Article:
coordinator in the film industry; member of the Producers Guild of America She was part of the company that won the Oscar for Best Visual Effects in “Life of Pi,” and has worked on many other successful movies. Cohen Shomo gave a master filmmaker’s screening and conducted a discussion with students. She also participated in the COAL Homecoming celebration on an alumni panel. Media, Journalism and Film

KERRY JAMES EVANS, ’05 / poet Evans is best known for his collection of poetry titled “Bangalore.” He sat in on campus poetry classes to give advice to students. He also held a reading from “Bangalore.”

GEORGE SAUNDERS / author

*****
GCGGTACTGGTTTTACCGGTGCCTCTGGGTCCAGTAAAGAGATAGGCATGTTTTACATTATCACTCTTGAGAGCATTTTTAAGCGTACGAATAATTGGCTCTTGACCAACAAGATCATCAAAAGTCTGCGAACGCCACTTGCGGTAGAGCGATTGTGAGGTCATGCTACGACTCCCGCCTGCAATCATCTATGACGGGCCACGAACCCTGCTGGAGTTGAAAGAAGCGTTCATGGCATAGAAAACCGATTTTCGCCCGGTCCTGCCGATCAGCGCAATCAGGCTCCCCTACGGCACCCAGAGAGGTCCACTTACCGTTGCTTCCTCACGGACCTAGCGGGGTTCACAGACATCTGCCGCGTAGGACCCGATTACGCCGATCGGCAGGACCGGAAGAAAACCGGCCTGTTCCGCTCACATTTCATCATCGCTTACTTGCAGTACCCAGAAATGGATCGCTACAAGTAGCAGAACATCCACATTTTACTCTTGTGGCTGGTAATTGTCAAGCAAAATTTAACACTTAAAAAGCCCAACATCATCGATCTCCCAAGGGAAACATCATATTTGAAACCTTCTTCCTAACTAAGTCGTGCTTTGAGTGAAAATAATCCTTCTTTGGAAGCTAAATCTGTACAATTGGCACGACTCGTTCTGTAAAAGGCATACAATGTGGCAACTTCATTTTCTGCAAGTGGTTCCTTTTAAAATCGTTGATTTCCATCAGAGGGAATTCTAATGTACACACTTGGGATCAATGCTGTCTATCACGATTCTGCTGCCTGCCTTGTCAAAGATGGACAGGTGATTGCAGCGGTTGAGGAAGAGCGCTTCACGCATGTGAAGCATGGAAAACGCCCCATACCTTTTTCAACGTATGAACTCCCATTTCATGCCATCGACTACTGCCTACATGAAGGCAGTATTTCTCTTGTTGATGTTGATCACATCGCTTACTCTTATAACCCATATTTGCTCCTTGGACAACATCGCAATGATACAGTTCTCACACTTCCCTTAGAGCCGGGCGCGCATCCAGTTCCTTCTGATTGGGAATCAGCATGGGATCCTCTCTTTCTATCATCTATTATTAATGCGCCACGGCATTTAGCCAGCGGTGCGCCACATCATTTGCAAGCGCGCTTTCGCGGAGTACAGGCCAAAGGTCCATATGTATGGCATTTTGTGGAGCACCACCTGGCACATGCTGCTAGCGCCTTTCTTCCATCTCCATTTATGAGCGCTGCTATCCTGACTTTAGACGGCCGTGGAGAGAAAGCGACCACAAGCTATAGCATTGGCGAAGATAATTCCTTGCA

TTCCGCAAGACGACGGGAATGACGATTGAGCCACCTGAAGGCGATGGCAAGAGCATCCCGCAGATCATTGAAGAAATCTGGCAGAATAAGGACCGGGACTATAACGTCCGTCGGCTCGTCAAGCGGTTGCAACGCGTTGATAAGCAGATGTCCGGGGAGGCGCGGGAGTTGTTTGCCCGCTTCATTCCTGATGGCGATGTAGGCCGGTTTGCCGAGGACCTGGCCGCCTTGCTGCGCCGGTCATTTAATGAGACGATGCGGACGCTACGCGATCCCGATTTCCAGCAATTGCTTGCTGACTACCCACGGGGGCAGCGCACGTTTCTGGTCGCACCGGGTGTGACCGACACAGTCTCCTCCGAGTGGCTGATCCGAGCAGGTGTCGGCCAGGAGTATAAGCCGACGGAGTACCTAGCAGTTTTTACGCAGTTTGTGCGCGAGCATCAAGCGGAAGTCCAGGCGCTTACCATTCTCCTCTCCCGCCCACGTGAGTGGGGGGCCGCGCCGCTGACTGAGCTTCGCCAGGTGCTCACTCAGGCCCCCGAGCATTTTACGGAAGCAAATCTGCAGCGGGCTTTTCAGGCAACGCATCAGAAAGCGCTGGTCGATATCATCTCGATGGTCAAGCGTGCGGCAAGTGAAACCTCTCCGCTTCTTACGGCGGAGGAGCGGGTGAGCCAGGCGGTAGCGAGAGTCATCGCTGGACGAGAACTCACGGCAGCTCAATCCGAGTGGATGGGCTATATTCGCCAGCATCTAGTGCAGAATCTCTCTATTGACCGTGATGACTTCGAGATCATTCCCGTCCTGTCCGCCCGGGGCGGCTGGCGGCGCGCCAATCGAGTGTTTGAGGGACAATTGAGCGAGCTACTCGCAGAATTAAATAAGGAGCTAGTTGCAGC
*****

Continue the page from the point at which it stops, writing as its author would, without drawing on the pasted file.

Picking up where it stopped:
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Saunders is a best-selling author and MacArthur Foundation Fellow. In 2013, Time magazine named him one of the top 100 most influential people in the world. Saunders participated in Missouri State’s Public Affairs Conference and held several readings from his most recent collection of short stories, “Tenth of December.”


DANIEL WOODRELL / author Woodrell, an Ozarks native, is the author of acclaimed fiction novels including “Winter’s Bone,” which was adapted into a movie that was nominated for four Academy Awards. His most recent work is “The Maid’s Version.” Woodrell gave a reading of his new novel and judged a student writing competition. English

TOM BLACK / owner, Tom Black Center for Excellence Communication

Black, who has been called “America’s Greatest Sales Trainer,” held a public lecture to share suggestions with students about how they can make the most of the few weeks in their first position after graduation.